One of our tasks is to help the Supreme Council of Justice become a leader in the somewhat complicated and cumbersome current system of judicial administration, and to set goals and check their achievement using established evaluation methods, both at the system-level and at the level of individual judges.
The HQCJ’s new approaches for selecting Supreme Court judges will actually also be used for the assessment of acting judges. To make this possible, the Supreme Council of Justice should set standards for the quality and efficiency of judicial bodies, and establish a system for controlling both courts and judges. Our task has been to help develop these standards. Our cooperation with the Supreme Council of Justice is as important as our work with the HQCJ. The HQCJ will select the right people, and the Supreme Council of Justice must create the system control mechanisms. For the time being, however, Ukraine’s judicial system is still lacking appropriate management and administration.
The project has also helped to introduce so-called “effective budgeting.” The budget of any state institution depends on the results it delivers to society. In the case of judicial bodies, these results include a fair judiciary, quality management, and more affordable services.
Another important task is the improvement of procedural law, which will help create better working conditions for judges and guarantee citizens’ rights to an adversarial procedure.
We also work a lot with the Ministry of Justice. Among other things, we are doing our best to transform it into a modern ministry focused on elaborating policy and delegating service-provision to others, while effectively regulating the whole process.
Among other things, we are helping the Ministry of Justice to reform the system of judgement execution. This is currently one of the main problems facing the justice system in Ukraine.
Court decisions are often not enforced in a timely manner, or not enforced at all. The solution to this challenge is to privatise the judgement execution system. This is also a trend in EU countries at present because it is the cheapest and most effective solution for the end consumer. At this time, 85 licensed execution performers have been prepared in Ukraine. We do hope that this system will soon become a real success story. Of course, we’ll need time to set those bodies engaged in the execution of judgements on their feet as corporations, to create systems of self-governance and rules of ethical behaviour, and to ensure the Ministry of Justice has effective mechanisms of control.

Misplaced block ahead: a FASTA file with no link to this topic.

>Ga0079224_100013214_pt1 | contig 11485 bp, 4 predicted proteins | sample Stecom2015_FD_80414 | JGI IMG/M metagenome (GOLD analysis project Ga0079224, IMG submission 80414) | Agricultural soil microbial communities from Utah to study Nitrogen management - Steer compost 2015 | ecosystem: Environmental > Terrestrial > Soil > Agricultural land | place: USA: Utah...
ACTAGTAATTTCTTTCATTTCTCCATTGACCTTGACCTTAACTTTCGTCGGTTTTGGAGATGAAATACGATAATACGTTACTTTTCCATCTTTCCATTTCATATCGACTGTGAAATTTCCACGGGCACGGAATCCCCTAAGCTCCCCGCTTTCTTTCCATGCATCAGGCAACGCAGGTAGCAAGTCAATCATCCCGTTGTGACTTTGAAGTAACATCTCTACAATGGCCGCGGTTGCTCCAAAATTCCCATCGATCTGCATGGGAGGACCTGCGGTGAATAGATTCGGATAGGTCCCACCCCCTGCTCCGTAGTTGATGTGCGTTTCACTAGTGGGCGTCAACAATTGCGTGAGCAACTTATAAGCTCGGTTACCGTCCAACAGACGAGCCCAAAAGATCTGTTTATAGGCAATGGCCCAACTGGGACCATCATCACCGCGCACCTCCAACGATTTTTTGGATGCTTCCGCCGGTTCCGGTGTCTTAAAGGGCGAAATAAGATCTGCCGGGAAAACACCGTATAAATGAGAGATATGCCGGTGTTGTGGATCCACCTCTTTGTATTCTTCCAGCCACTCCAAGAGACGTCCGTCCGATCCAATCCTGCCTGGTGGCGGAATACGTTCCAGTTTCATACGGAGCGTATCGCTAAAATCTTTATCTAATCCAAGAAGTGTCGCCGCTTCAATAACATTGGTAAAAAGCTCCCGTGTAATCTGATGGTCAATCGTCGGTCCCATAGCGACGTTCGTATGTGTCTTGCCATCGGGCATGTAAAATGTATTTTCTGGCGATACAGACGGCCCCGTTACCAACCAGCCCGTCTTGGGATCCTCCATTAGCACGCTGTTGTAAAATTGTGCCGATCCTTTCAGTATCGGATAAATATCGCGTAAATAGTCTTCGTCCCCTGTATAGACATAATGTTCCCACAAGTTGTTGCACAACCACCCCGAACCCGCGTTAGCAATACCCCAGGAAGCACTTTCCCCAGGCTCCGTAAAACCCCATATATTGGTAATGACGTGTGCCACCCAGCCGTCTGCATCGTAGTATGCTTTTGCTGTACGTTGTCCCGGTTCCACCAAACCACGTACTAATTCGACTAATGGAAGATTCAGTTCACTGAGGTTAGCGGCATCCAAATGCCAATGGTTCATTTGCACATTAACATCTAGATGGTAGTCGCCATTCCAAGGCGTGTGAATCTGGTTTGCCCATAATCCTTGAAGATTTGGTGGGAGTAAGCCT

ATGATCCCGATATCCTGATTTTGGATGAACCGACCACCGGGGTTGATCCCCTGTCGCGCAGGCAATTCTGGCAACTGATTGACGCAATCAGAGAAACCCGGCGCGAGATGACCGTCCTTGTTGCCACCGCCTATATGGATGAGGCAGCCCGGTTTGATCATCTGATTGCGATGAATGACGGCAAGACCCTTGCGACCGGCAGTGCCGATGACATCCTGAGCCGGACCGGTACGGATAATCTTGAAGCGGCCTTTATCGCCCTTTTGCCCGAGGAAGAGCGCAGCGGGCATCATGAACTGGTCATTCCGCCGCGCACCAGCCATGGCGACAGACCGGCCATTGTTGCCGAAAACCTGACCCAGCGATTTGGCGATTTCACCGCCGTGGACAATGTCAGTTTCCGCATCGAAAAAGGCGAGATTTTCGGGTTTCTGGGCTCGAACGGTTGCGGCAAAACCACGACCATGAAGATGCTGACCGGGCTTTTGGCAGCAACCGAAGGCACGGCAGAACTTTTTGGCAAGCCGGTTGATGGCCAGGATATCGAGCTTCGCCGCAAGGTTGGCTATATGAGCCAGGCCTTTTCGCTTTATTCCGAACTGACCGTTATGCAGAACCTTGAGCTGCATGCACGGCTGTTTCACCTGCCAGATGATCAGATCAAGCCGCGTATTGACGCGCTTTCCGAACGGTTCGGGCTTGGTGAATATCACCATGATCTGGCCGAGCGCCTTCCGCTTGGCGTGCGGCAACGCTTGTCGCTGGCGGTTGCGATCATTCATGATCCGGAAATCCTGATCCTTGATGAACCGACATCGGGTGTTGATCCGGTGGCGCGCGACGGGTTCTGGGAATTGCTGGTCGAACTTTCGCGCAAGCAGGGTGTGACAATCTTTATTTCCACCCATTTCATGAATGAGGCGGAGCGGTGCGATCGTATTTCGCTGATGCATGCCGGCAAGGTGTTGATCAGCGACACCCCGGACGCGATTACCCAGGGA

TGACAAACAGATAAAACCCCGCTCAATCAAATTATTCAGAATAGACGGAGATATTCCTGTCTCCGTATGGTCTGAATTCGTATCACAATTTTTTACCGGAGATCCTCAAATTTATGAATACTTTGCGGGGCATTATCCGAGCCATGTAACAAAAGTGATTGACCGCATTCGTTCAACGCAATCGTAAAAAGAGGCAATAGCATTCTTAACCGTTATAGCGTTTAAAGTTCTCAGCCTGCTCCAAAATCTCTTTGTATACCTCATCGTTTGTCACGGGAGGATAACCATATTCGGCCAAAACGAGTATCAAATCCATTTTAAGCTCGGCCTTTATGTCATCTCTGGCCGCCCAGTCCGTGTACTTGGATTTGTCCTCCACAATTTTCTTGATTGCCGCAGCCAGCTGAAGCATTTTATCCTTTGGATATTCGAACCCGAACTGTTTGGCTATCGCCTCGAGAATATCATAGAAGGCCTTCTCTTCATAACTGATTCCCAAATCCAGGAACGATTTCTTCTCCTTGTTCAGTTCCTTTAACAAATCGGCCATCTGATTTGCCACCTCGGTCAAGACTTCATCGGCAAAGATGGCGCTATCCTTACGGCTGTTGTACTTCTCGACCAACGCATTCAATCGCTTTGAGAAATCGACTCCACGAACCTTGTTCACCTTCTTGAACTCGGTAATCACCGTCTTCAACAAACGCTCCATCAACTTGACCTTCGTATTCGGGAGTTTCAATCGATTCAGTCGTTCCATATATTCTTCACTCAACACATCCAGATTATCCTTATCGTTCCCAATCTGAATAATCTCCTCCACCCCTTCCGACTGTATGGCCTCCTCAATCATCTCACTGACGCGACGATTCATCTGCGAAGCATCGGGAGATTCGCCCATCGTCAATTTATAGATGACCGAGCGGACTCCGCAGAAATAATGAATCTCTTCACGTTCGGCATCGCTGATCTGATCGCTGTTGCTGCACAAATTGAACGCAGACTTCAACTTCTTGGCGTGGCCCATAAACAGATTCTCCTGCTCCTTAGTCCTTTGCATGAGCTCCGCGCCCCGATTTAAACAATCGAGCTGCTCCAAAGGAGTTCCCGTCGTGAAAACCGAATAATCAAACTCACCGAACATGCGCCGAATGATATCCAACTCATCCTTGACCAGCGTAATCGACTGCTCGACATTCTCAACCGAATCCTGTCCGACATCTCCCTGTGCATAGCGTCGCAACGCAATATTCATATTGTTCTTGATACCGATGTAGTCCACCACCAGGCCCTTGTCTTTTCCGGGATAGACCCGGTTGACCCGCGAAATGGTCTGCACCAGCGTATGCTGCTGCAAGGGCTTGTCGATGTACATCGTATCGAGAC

Another set of project activities is focused on electronic registers. There are many problems and risks in this area that must be solved. Only after these processes are completed will we be able to talk about electronic government in Ukraine.
Finally, another task we need to take on in collaboration with the Ministry of Justice is the reform of the probation system, which provides an alternative to imprisonment.
Ukraine must change its approach to balancing crime prevention, rehabilitation of offenders, and effective use of taxpayers’ money. Keeping all perpetrators of crimes in prisons is not only costly for society, it is also a dangerous practice as prisons tend to provide the opportunity for people to expand on their criminal skills. It is important to make sentencing decisions based on statistics, social sciences, and economics, and not on emotions.
You have told us about many interesting plans and processes. However, we know from experience that there is often a lack of political will tо implement decisions in Ukraine. That is especially true when it comes to the judicial system.
There is always a temptation for government to use judicial power for the achievement of personal objectives; this is true for all countries. Nevertheless, in developed democracies there are systems of checks and balances in place to prevent this. Authority must be divided in such a way that no one has absolute power in any area.
The aim of our project at a conceptual level is to create a system that would be able to protect itself from outside political influence. It calls for consistent effort not only in the field of justice, but also in other fields. The judiciary and justice system must protect their independence through better management and self-governance. Both system-level independence and the independence of individual judges are important.
A new EU program called “Justice” is about to launch. Will it also be aimed at strengthening the justice system?
”Justice” will begin around the end of 2017, after our project has wrapped up. In a way, the new program will be the continuation of our project, although with different mechanisms and approaches. The emphasis will on aspects to which our project has not paid enough attention for whatever reason. I would say that “Justice” will provide an enhanced level of EU support to Ukraine’s justice sector. Among other things, “Justice” will have a component directed at reform of the police and interior ministry systems: sectors that are closely connected to justice.